By Modupe Gbadeyanka
An agreement has been signed between Suntrust Bank Nigeria Limited (SBN) and the Islamic Corporation for the Development of the Private Sector (ICD), the private arm of Islamic Development Bank Group (IDBG), on the establishment of a new non-interest banking window in SBN in Nigeria.
According to Mr Khaled Al-Aboodi, “We look forward to strengthening mutual efforts in establishing the non-interest window and move a step forward in achieving one of ICD’s main objectives to promote Islamic finance in our member countries.”
CEO of SBN, Mr Muhammad Jibrin, stated that, “We realize the many benefits of our close collaboration. By establishing the new window, we will diversify our banking offer and will attract investors not only from Nigeria but also from the Islamic Development Bank Group member countries, and we consider ICD as our strategic partner in those countries.”
Business Post gathered that the two institutions are determined to collaborate and facilitate information and expertise exchange in order to develop effective cooperation to finalize the project and establish a window that incorporates non-interest banking products and services in Nigeria.
Union Bank Secures IFC’s $30m Loan to Finance Trade, SMEs
By Aduragbemi Omiyale
A loan worth $30 million has been secured by Union Bank of Nigeria Plc from the International Finance Corporation (IFC) to support small businesses in the country.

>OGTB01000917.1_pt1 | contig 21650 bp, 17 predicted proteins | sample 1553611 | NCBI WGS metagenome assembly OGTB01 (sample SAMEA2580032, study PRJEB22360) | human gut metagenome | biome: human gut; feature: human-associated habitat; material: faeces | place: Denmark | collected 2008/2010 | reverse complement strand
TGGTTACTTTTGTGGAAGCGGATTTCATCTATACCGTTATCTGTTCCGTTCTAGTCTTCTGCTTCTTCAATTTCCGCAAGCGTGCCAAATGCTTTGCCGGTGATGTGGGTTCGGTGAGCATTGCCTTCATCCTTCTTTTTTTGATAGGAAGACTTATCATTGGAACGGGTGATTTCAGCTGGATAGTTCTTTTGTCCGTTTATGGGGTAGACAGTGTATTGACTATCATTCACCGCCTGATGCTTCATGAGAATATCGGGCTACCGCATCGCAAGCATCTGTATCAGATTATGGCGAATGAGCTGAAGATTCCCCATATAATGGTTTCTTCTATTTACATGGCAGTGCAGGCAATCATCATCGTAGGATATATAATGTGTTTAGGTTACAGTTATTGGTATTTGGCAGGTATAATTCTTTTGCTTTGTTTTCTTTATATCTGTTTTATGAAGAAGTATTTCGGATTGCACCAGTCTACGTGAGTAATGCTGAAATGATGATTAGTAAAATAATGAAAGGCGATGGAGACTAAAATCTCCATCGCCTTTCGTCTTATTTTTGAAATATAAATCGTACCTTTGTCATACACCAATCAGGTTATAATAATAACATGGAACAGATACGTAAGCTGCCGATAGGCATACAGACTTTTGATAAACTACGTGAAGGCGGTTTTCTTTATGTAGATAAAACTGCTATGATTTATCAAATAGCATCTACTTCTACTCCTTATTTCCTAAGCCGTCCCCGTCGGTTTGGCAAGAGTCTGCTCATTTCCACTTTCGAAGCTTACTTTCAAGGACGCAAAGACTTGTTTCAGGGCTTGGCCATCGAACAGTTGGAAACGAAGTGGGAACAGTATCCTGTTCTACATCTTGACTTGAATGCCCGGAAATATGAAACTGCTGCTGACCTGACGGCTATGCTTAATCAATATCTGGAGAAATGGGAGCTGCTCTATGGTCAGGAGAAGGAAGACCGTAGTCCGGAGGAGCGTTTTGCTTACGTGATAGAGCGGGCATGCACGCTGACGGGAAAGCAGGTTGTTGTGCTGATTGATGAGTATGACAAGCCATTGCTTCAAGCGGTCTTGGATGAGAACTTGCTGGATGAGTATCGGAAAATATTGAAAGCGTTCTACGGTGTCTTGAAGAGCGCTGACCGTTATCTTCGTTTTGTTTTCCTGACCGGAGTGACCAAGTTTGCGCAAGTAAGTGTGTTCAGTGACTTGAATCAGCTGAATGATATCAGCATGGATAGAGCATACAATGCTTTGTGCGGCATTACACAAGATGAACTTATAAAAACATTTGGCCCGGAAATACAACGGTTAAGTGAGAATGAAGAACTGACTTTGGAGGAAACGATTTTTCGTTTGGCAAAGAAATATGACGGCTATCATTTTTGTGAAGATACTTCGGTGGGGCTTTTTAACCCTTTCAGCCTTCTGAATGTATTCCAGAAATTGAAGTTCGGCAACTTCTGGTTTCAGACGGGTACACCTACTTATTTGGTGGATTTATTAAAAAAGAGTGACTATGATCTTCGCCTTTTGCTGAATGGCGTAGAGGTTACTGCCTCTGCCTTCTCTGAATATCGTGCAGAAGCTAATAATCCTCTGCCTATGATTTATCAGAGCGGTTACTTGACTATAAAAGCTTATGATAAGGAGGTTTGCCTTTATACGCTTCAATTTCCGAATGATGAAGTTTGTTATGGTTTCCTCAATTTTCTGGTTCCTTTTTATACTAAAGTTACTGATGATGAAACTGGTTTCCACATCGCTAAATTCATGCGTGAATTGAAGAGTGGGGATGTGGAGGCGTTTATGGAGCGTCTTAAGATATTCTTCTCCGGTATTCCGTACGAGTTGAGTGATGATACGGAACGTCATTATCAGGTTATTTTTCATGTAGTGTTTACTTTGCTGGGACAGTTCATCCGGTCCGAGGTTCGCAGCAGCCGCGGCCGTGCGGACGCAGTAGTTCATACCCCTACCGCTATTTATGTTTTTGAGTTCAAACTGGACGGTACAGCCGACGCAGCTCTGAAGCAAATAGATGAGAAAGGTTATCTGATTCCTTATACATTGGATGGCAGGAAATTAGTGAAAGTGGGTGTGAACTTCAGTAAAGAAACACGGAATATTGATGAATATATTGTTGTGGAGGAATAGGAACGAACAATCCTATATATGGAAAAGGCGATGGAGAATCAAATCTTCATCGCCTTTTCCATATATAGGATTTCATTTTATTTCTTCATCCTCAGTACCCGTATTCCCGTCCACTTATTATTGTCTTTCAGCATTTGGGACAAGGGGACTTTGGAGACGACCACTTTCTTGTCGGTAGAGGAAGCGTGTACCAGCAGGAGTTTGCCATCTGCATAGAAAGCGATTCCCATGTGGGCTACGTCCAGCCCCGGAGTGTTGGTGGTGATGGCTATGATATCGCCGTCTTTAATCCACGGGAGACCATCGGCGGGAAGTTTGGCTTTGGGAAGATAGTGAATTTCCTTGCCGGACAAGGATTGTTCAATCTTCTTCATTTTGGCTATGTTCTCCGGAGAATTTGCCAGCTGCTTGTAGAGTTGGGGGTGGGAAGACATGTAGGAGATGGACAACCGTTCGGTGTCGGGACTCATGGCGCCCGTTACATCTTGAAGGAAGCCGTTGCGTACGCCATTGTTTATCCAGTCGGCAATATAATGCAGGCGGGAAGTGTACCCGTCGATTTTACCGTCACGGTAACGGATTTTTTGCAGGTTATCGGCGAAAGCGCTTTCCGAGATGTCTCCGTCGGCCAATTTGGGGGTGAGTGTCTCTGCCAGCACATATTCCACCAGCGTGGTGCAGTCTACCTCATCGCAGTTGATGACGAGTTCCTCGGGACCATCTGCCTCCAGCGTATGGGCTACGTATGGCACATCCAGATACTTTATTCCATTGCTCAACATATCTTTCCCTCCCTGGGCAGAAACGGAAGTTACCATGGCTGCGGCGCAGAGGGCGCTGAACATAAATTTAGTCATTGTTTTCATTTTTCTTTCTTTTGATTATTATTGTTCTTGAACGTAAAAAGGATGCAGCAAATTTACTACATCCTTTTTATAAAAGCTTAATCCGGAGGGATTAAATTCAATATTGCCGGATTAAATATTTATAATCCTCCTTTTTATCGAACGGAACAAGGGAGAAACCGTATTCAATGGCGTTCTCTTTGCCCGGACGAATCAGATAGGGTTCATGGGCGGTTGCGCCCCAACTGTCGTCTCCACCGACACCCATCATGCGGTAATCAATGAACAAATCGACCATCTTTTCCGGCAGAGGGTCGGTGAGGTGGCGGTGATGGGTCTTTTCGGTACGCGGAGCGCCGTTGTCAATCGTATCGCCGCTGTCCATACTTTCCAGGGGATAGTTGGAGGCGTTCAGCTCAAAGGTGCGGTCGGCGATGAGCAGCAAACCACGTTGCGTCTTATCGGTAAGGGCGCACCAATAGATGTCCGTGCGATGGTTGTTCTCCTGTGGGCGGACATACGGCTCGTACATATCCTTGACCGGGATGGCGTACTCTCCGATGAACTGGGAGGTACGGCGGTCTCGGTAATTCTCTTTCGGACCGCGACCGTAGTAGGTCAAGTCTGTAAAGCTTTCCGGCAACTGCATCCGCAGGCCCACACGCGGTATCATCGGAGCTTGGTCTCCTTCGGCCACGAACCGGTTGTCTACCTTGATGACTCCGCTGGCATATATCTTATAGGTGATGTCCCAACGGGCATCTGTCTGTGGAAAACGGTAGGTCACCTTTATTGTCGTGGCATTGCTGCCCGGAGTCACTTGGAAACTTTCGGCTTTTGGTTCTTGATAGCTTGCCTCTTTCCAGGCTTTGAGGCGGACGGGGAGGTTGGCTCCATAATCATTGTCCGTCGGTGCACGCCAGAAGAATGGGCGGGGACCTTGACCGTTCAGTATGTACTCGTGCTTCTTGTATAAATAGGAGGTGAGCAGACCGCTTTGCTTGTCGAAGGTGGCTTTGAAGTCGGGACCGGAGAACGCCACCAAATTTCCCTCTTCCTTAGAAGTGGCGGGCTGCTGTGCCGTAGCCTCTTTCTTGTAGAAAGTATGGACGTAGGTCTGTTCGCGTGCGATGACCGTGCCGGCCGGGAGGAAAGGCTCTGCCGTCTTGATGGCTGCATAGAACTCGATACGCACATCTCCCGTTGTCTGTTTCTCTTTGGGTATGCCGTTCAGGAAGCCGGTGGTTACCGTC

It was gathered that the credit facility would boost access to finance for small and medium enterprises (SMEs) in Nigeria and support increased trade, as it would enable the bank to expand lending to hundreds of businesses operating in critical sectors in the country, including food, healthcare, manufacturing, and services.
The $30 million loan will allow Union Bank to increase trade financing and working capital lending to Nigerian businesses, including those whose cashflows have been strained by recent disruptions in global and local markets.
“As a bank, we are deeply committed to enabling success for SMEs. We understand the critical role of small businesses in leading Nigeria’s economy towards growth.
“This funding from IFC will enable us to extend financial relief to our customers during this difficult time. I am confident that the funds will help these businesses harness opportunities and preserve jobs,” the chief executive of Union Bank, Mr Mudassir Amray, said.